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became the chairman of my citizens committee. you know ken clark? brown v. board of education? that ken clark. so we won. we prevailed. and i served one year, and then i got reapportioned out of my seat. [laughter] but by then i was openlessly hooked on public service -- hopelessly hooked on public service. there was really nothing i wanted to do but that. so i was the, the next year i was a delegate to the constitutional convention, and then in 1977 percy said he was going to run for mayor. and, you know, this is -- black folks didn't run for mayor. so it took me about 30 seconds to say, well, what about borough president? percy was then the borough president of manhattan. he said you ought to run for that, and so i did. i ran three times before i succeeded. people used to say to me what do you do? and i'd say i run for borough president. [laughter] i would have been perfectly happy to remain borough president for life. when the late bill lynch who was my chief of staff came to me with some other politically-active new yorkers and convinced me that i had a chance to defeat ed koch in a
all call an insulting performance of a black prostitute in "brown face" -- to a genuine love on the part of her proteges even for charlotte osgood mason to a kind of heroic status for nancy kunard's work in putting black cultural expression in the largest anthology that i think to date has still ever been created. harlem held back on its judgment. harlem said we're not quite sure what race is. we don't know be it's an essence -- if it's an's is sense and we want to celebrate it, we don't know if it's an essence and we want to be free of it, we don't know if we really owe the people we were born to an allegiance. we're not sure where we stand, so let's get it all on the table. there was a remarkable cultural openness to cringe-worthiness. cringe-worthiness was invited in. and that convinced metaa my -- convinced me that my job was to put everything in book about these women and to hold back my own judgment because i think we might find that the more we all put on the table, the better off we are. >> very good of you, again. generous of you. i mean, i'm going to push you on tha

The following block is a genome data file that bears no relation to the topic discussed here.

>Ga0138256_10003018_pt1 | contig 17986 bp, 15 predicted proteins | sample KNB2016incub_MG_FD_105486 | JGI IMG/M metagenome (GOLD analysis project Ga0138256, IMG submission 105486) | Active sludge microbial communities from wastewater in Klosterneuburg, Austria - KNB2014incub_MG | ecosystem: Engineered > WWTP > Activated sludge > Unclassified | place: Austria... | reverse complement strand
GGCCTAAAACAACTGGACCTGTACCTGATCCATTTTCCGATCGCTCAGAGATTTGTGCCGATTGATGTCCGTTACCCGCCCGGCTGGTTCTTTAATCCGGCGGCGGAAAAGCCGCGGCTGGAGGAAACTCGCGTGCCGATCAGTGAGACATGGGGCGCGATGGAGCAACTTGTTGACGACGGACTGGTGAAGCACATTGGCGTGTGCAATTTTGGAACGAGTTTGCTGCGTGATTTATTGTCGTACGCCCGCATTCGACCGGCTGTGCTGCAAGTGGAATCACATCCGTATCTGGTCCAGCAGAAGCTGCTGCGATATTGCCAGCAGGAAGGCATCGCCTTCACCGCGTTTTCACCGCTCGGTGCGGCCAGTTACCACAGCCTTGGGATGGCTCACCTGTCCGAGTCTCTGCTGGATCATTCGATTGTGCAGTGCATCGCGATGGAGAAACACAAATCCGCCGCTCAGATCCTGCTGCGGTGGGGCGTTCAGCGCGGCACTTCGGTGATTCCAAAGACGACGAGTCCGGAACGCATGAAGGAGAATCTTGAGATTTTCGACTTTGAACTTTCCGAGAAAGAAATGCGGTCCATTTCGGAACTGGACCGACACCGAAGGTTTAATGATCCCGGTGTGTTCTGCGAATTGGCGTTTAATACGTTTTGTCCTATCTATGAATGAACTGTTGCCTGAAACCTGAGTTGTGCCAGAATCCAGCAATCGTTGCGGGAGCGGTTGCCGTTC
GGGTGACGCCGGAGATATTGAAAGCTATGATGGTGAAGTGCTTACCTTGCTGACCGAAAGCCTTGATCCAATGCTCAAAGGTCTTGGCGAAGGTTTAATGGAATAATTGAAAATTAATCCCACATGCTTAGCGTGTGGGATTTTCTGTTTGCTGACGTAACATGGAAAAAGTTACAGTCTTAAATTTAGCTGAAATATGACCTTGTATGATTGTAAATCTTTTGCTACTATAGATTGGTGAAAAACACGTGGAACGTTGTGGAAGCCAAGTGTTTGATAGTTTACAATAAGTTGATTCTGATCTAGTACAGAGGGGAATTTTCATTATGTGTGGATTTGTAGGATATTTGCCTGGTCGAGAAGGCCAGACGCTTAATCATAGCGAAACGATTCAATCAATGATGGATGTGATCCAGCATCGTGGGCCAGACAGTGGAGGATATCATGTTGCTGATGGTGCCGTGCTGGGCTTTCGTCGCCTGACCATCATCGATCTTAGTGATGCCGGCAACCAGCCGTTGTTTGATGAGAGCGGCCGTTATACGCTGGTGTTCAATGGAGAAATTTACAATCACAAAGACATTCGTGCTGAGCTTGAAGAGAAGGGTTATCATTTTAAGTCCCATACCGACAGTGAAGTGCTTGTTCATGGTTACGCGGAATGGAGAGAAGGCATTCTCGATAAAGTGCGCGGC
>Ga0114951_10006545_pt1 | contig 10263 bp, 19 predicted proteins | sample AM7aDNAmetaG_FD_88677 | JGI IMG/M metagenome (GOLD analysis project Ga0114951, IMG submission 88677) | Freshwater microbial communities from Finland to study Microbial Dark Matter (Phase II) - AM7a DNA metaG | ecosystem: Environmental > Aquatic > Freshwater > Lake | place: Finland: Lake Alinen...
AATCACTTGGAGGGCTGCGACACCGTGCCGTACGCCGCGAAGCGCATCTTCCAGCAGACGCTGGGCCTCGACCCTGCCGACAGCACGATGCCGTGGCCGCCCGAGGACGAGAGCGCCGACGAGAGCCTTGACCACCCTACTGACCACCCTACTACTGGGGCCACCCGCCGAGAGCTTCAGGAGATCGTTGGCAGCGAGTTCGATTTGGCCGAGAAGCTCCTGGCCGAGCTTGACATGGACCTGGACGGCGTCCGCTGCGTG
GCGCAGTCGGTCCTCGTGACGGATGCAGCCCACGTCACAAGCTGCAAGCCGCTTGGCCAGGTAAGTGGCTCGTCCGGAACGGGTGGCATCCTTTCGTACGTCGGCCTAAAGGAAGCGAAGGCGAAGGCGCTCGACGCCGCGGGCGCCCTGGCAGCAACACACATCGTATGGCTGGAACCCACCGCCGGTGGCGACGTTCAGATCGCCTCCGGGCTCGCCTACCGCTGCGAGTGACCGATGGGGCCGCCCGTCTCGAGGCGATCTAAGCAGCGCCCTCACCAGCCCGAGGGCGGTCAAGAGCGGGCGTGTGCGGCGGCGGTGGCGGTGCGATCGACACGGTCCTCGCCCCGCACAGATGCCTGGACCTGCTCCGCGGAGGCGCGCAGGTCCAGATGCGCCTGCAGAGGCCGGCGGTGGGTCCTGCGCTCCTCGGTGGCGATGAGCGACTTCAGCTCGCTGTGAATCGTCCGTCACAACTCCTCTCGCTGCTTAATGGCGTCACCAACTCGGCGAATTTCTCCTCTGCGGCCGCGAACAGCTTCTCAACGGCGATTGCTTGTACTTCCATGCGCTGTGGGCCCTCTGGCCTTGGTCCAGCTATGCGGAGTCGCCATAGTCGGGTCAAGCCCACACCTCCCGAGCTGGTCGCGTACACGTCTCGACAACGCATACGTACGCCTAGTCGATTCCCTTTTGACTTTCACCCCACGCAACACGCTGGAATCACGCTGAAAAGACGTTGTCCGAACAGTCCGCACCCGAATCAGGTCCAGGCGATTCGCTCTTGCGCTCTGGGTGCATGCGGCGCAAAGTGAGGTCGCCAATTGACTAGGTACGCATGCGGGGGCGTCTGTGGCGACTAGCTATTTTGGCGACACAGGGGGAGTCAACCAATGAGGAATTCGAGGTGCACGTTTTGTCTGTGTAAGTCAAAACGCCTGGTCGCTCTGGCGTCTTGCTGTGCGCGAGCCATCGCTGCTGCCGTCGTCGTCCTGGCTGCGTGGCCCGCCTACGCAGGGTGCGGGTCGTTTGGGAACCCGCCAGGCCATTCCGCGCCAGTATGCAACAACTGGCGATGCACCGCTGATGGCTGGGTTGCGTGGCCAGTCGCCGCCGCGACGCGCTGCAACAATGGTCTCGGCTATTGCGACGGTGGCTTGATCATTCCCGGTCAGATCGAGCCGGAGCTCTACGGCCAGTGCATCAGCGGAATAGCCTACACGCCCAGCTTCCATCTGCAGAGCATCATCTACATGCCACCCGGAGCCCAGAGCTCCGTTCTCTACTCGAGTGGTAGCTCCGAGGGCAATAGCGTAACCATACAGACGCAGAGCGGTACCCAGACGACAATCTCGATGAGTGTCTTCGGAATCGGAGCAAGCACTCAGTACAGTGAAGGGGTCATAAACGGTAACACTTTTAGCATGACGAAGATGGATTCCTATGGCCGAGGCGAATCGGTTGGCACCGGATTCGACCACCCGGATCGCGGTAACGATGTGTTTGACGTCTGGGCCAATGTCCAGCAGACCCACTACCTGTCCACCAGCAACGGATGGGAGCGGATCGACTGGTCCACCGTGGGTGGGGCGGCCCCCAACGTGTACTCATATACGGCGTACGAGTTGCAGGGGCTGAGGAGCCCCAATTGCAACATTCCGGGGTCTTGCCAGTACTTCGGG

in the brownings and george eliot and thomas carlyle, just to name a few. charles dickens was a fiercely contested prize. hundreds of thousands of copies of his work circle throughout the united states and in the frenzied competition for new english fiction among the weekly periodicals of the 1830s and 1840s, firms like harper's regarded themselves as authorized publishers as an unbound part at 12.50 per copy. he denounced what he called books on this here in the united states and he denounced the scoundrel booksellers who have grown rich from publishing books which do not reap one thing from their issue and that was not well received in the united states. he was well received when he opened his mouth about the american newspapers turning against him. writing to dickens in the same year, thomas carlyle adopted these terms to discuss with his american pirates, saying that we belong to a different nation and cannot steal without being hanged for it and it gives me no permission to steal and thou shalt not steal at all. so it is written down for the men in the logbook of the maker and in latter the l
Search Results 0 to 2 of about 3